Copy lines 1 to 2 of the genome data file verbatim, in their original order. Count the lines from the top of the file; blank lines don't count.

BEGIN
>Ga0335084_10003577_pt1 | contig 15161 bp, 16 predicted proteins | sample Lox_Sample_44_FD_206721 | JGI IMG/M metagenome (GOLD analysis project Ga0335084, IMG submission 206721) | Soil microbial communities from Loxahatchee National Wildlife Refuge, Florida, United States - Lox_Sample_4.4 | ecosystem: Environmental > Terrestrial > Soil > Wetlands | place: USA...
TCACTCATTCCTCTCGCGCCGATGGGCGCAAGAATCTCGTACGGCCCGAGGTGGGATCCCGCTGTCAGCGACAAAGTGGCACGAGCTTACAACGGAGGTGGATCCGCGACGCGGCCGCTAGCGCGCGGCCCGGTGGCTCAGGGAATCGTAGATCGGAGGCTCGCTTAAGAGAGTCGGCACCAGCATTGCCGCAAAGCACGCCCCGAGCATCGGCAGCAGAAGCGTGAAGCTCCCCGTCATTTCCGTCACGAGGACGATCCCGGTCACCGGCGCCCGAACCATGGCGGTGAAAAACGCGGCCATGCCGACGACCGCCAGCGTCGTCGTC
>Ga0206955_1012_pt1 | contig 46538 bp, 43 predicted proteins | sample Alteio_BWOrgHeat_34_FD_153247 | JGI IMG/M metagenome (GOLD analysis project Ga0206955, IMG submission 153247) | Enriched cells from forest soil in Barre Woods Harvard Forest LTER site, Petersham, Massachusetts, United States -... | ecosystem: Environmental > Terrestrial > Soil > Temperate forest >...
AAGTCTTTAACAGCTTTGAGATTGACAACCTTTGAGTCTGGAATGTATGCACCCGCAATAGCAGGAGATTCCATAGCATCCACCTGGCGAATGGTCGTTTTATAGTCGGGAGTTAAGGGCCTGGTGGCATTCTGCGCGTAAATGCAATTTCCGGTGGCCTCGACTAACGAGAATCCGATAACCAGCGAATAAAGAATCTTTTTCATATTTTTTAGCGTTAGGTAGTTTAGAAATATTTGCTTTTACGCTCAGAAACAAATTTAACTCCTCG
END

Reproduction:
>Ga0335084_10003577_pt1 | contig 15161 bp, 16 predicted proteins | sample Lox_Sample_44_FD_206721 | JGI IMG/M metagenome (GOLD analysis project Ga0335084, IMG submission 206721) | Soil microbial communities from Loxahatchee National Wildlife Refuge, Florida, United States - Lox_Sample_4.4 | ecosystem: Environmental > Terrestrial > Soil > Wetlands | place: USA...
TCACTCATTCCTCTCGCGCCGATGGGCGCAAGAATCTCGTACGGCCCGAGGTGGGATCCCGCTGTCAGCGACAAAGTGGCACGAGCTTACAACGGAGGTGGATCCGCGACGCGGCCGCTAGCGCGCGGCCCGGTGGCTCAGGGAATCGTAGATCGGAGGCTCGCTTAAGAGAGTCGGCACCAGCATTGCCGCAAAGCACGCCCCGAGCATCGGCAGCAGAAGCGTGAAGCTCCCCGTCATTTCCGTCACGAGGACGATCCCGGTCACCGGCGCCCGAACCATGGCGGTGAAAAACGCGGCCATGCCGACGACCGCCAGCGTCGTCGTC